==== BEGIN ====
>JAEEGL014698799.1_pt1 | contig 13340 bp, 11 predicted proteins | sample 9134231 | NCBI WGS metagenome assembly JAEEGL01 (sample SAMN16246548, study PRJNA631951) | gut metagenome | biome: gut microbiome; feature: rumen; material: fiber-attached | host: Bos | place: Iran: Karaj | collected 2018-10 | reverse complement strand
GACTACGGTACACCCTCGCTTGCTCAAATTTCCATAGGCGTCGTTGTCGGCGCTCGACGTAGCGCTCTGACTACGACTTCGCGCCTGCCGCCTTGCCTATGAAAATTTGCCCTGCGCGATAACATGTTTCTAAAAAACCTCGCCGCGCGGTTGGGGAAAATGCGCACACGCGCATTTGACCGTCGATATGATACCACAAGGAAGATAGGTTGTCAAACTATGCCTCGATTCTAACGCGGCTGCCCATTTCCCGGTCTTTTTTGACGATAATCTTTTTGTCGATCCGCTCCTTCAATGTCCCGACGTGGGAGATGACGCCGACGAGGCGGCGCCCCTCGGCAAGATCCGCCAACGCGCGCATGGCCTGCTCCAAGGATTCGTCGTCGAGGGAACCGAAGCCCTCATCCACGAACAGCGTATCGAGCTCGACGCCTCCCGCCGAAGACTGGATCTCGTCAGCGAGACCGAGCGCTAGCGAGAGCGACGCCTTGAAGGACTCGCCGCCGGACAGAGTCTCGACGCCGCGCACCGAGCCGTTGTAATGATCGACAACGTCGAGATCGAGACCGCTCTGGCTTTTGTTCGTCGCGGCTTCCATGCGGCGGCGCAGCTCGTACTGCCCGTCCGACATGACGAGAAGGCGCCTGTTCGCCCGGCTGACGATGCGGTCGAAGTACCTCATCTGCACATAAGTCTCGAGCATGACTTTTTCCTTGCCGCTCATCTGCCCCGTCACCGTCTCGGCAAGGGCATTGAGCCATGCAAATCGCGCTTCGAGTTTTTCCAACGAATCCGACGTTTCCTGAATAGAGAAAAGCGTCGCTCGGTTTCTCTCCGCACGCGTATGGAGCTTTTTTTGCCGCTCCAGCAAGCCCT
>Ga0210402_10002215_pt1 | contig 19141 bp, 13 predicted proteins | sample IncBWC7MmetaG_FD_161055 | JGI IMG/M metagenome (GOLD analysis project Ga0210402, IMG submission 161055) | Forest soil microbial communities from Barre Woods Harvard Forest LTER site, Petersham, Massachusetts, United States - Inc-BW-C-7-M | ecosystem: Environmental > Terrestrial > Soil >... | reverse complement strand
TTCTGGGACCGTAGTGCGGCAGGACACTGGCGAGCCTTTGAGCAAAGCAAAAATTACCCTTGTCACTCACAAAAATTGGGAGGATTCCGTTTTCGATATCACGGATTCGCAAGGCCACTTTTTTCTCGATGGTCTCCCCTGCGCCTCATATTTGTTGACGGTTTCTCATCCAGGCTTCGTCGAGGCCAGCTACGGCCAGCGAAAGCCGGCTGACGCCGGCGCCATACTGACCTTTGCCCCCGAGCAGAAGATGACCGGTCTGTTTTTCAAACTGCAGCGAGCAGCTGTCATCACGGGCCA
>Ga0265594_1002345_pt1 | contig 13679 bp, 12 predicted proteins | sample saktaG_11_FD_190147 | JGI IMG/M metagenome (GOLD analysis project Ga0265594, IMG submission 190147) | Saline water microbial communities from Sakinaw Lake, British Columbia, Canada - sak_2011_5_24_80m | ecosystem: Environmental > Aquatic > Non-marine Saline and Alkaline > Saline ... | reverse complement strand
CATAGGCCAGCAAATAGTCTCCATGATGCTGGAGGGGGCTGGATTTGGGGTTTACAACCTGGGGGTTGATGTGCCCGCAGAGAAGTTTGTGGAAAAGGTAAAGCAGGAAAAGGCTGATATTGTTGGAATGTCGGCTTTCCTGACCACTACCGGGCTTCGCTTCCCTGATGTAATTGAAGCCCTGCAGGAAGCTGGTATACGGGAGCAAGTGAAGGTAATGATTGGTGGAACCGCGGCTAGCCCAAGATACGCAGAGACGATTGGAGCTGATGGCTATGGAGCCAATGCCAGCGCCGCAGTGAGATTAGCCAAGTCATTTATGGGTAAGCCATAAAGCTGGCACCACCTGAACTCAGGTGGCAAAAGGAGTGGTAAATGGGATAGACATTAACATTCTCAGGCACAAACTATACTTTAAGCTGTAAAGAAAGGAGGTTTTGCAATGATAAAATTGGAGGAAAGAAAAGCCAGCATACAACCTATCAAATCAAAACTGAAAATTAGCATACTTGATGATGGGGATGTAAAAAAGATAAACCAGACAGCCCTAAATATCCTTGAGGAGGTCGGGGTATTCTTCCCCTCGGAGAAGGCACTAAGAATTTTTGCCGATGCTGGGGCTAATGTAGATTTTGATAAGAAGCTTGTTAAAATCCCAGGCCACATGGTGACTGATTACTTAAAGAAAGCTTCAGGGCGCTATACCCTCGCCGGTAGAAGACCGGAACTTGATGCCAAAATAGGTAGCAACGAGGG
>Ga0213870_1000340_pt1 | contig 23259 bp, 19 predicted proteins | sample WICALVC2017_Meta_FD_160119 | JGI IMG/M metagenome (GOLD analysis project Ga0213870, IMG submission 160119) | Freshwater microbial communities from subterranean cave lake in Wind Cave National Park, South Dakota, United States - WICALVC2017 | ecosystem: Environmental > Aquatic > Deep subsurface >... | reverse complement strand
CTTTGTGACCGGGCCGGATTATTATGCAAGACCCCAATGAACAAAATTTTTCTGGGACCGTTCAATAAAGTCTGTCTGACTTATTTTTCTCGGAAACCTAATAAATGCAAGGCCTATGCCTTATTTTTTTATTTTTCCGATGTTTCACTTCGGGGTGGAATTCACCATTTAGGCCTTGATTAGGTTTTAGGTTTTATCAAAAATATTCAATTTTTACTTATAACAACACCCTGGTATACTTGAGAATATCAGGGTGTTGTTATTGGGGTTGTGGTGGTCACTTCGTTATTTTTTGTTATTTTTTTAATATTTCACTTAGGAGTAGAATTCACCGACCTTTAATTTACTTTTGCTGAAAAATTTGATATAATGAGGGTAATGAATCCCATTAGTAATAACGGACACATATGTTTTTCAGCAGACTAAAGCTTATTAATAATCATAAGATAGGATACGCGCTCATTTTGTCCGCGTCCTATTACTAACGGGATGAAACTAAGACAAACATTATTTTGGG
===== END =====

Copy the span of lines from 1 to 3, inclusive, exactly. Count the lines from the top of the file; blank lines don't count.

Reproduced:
>JAEEGL014698799.1_pt1 | contig 13340 bp, 11 predicted proteins | sample 9134231 | NCBI WGS metagenome assembly JAEEGL01 (sample SAMN16246548, study PRJNA631951) | gut metagenome | biome: gut microbiome; feature: rumen; material: fiber-attached | host: Bos | place: Iran: Karaj | collected 2018-10 | reverse complement strand
GACTACGGTACACCCTCGCTTGCTCAAATTTCCATAGGCGTCGTTGTCGGCGCTCGACGTAGCGCTCTGACTACGACTTCGCGCCTGCCGCCTTGCCTATGAAAATTTGCCCTGCGCGATAACATGTTTCTAAAAAACCTCGCCGCGCGGTTGGGGAAAATGCGCACACGCGCATTTGACCGTCGATATGATACCACAAGGAAGATAGGTTGTCAAACTATGCCTCGATTCTAACGCGGCTGCCCATTTCCCGGTCTTTTTTGACGATAATCTTTTTGTCGATCCGCTCCTTCAATGTCCCGACGTGGGAGATGACGCCGACGAGGCGGCGCCCCTCGGCAAGATCCGCCAACGCGCGCATGGCCTGCTCCAAGGATTCGTCGTCGAGGGAACCGAAGCCCTCATCCACGAACAGCGTATCGAGCTCGACGCCTCCCGCCGAAGACTGGATCTCGTCAGCGAGACCGAGCGCTAGCGAGAGCGACGCCTTGAAGGACTCGCCGCCGGACAGAGTCTCGACGCCGCGCACCGAGCCGTTGTAATGATCGACAACGTCGAGATCGAGACCGCTCTGGCTTTTGTTCGTCGCGGCTTCCATGCGGCGGCGCAGCTCGTACTGCCCGTCCGACATGACGAGAAGGCGCCTGTTCGCCCGGCTGACGATGCGGTCGAAGTACCTCATCTGCACATAAGTCTCGAGCATGACTTTTTCCTTGCCGCTCATCTGCCCCGTCACCGTCTCGGCAAGGGCATTGAGCCATGCAAATCGCGCTTCGAGTTTTTCCAACGAATCCGACGTTTCCTGAATAGAGAAAAGCGTCGCTCGGTTTCTCTCCGCACGCGTATGGAGCTTTTTTTGCCGCTCCAGCAAGCCCT
>Ga0210402_10002215_pt1 | contig 19141 bp, 13 predicted proteins | sample IncBWC7MmetaG_FD_161055 | JGI IMG/M metagenome (GOLD analysis project Ga0210402, IMG submission 161055) | Forest soil microbial communities from Barre Woods Harvard Forest LTER site, Petersham, Massachusetts, United States - Inc-BW-C-7-M | ecosystem: Environmental > Terrestrial > Soil >... | reverse complement strand